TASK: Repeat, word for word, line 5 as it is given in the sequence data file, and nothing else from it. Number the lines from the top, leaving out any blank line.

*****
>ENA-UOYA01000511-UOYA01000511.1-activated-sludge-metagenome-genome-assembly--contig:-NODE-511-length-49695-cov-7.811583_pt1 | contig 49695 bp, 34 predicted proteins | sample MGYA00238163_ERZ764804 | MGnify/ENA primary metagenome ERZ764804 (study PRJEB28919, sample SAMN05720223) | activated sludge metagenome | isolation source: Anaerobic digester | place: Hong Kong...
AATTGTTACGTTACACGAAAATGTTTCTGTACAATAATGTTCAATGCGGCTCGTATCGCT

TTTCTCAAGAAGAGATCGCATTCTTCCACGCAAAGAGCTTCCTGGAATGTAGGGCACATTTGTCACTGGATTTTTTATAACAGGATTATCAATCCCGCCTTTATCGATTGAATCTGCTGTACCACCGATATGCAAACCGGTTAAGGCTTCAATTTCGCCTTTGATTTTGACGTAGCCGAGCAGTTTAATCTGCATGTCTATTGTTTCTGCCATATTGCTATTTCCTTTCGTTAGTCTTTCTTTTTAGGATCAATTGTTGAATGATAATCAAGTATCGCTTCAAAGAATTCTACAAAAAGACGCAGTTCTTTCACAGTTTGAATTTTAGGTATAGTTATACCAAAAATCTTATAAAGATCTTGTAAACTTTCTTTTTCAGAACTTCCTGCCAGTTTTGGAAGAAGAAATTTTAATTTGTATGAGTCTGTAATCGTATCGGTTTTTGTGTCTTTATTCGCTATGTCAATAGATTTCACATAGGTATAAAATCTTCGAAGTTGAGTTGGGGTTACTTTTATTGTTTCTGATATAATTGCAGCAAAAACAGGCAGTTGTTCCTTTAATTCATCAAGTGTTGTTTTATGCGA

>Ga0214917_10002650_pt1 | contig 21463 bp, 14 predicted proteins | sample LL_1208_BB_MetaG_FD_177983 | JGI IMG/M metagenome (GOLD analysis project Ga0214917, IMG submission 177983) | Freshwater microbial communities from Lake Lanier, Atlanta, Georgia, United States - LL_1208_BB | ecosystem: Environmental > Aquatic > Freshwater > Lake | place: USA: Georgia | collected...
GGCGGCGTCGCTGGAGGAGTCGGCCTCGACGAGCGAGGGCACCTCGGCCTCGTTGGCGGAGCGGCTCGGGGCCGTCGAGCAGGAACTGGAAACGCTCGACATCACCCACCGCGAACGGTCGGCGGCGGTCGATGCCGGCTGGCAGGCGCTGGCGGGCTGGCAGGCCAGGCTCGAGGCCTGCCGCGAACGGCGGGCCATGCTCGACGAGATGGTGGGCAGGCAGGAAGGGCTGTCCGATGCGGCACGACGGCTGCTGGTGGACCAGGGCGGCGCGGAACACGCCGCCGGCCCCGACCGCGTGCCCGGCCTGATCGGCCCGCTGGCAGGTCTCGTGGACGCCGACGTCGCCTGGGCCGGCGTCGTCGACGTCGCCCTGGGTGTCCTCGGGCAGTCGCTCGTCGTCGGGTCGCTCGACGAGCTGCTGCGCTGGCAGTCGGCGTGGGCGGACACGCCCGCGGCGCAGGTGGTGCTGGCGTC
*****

GGCGGCGTCGCTGGAGGAGTCGGCCTCGACGAGCGAGGGCACCTCGGCCTCGTTGGCGGAGCGGCTCGGGGCCGTCGAGCAGGAACTGGAAACGCTCGACATCACCCACCGCGAACGGTCGGCGGCGGTCGATGCCGGCTGGCAGGCGCTGGCGGGCTGGCAGGCCAGGCTCGAGGCCTGCCGCGAACGGCGGGCCATGCTCGACGAGATGGTGGGCAGGCAGGAAGGGCTGTCCGATGCGGCACGACGGCTGCTGGTGGACCAGGGCGGCGCGGAACACGCCGCCGGCCCCGACCGCGTGCCCGGCCTGATCGGCCCGCTGGCAGGTCTCGTGGACGCCGACGTCGCCTGGGCCGGCGTCGTCGACGTCGCCCTGGGTGTCCTCGGGCAGTCGCTCGTCGTCGGGTCGCTCGACGAGCTGCTGCGCTGGCAGTCGGCGTGGGCGGACACGCCCGCGGCGCAGGTGGTGCTGGCGTC